To jolt commuters from the holiday lull, Amtrak will now greet passengers at Penn Station and elsewhere with bomb-sniffing dogs, machine-gun-wielding security officers, and random carry-on bag checks starting today as part of a program to boost security measures on domestic rail lines.
A long-time proponent of upping security on America’s vulnerable rail system, Senator Charles Schumer, supported the initiative but feared that cash-strapped Amtrak might not have the personnel to make the system work without “bringing service to a screeching halt.”
"Given that terrorists have chosen passenger rail as one of their targets of choice, provided this doesn’t slow things down or require additional longer lines and waits, this plan is certainly worth trying," he said in a statement.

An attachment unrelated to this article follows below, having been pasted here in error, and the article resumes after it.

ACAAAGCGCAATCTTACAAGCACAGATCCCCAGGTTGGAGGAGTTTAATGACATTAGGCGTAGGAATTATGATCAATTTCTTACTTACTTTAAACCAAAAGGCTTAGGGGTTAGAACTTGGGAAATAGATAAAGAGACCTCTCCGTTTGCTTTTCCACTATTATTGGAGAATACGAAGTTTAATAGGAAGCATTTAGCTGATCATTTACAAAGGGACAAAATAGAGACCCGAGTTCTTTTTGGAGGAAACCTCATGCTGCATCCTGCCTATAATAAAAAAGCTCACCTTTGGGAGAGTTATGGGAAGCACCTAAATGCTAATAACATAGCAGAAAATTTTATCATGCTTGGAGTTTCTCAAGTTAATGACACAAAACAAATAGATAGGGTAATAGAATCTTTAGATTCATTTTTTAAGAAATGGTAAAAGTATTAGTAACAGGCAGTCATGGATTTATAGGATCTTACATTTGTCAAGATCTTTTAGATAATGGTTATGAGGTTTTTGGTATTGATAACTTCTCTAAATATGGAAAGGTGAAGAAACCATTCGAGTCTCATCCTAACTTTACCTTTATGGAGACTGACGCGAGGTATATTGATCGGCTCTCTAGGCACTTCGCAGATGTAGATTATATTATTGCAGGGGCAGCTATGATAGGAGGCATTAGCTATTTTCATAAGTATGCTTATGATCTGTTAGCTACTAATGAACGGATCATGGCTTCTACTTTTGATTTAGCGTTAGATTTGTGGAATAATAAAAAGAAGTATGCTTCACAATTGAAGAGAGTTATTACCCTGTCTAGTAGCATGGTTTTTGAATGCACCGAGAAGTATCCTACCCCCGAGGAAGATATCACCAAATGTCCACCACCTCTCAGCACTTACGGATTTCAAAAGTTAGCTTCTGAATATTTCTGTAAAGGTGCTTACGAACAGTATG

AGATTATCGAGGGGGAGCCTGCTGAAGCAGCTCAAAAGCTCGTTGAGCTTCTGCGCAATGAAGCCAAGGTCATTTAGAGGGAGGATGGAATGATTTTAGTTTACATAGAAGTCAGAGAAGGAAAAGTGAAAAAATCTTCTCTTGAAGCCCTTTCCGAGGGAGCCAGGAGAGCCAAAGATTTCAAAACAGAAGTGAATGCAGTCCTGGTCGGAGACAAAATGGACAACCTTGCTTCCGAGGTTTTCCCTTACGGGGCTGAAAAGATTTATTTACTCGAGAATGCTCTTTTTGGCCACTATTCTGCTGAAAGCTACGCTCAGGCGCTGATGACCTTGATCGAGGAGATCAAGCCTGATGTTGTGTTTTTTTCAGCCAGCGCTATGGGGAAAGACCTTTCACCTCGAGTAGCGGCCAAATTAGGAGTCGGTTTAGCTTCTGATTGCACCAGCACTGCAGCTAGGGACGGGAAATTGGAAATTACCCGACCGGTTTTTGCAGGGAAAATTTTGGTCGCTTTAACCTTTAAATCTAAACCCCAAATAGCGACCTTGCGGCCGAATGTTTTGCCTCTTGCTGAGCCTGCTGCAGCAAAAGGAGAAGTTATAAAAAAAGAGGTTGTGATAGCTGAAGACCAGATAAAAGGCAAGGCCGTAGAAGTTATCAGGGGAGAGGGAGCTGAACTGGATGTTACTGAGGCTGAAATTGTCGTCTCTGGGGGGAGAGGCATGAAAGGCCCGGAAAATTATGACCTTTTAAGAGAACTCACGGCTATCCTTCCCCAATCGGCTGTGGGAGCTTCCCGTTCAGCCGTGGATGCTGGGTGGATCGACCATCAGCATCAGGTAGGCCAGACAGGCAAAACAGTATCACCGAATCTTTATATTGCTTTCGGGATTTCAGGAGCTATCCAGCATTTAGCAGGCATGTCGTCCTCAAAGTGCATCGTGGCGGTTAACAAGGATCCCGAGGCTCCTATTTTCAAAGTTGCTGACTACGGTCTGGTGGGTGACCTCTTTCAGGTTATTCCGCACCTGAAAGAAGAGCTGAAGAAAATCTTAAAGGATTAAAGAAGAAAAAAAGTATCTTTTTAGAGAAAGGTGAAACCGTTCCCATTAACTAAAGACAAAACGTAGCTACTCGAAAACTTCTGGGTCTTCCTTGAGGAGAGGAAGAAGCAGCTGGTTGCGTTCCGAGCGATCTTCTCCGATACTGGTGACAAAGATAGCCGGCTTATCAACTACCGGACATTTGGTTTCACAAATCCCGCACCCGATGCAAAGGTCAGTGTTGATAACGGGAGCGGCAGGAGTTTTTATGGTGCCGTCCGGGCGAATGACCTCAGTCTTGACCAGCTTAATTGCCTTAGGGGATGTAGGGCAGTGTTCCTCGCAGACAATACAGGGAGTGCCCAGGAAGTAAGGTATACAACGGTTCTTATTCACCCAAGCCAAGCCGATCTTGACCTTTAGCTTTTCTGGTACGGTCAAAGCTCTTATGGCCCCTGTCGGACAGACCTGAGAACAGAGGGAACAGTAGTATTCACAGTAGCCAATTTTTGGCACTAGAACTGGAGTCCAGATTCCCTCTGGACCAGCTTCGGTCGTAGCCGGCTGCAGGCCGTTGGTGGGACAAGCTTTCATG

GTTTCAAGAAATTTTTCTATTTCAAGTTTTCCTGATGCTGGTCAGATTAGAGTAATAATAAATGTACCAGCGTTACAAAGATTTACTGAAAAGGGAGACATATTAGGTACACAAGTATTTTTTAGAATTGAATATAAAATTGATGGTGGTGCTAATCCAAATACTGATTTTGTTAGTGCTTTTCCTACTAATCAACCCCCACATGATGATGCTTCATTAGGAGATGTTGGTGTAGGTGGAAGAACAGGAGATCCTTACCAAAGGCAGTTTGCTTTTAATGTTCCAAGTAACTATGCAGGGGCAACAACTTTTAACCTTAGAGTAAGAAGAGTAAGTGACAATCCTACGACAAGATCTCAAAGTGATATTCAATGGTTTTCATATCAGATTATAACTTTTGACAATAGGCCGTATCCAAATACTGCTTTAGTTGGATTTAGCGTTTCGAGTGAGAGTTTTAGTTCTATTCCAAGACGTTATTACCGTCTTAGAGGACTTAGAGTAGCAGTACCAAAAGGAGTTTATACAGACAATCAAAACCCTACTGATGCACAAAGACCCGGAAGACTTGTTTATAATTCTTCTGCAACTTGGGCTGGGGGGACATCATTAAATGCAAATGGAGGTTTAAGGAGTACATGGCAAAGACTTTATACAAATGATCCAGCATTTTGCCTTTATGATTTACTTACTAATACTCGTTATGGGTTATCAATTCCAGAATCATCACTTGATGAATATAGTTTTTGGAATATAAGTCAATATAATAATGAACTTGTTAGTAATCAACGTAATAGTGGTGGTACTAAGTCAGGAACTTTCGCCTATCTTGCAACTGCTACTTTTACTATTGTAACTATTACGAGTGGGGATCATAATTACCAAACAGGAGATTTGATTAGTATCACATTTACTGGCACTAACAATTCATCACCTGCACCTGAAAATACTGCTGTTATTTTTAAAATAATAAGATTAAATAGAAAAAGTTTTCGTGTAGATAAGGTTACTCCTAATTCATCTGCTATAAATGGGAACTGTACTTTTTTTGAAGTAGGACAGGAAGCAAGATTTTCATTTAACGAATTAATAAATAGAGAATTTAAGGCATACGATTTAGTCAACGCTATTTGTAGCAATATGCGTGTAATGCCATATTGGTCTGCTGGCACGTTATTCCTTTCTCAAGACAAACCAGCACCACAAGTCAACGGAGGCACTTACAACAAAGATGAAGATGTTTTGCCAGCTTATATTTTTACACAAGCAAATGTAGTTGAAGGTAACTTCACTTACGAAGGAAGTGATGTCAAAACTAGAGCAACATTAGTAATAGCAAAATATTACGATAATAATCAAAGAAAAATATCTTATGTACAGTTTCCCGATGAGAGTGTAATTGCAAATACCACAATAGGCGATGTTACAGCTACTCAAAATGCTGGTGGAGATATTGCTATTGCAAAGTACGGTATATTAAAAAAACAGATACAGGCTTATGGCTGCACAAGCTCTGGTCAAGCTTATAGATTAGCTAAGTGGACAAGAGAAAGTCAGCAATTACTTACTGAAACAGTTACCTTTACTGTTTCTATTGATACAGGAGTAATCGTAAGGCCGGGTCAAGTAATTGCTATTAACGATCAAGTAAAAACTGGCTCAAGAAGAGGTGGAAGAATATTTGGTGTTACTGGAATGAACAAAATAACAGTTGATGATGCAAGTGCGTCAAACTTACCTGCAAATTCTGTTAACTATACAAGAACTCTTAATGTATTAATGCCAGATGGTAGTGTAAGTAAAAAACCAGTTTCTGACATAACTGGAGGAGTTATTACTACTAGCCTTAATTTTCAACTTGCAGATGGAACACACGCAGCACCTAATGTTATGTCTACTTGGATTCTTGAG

Amtrak insists the heightened security will not result in added delays or require passengers to arrive earlier at stations, but such a promise is hard to swallow for anyone who has had the pleasure of riding one of Amtrak’s perennially late, moth-eaten trains lately.
Earlier this month, the Department of Homeland Security earmarked $153 million worth of grants to be split between the MTA, NJ Transit and Amtrak, with 20 percent going to the NYPD. Police Commissioner Ray Kelly said a similar program for the subway system, dubbed “Operation Torch," will be ready by the end of the month.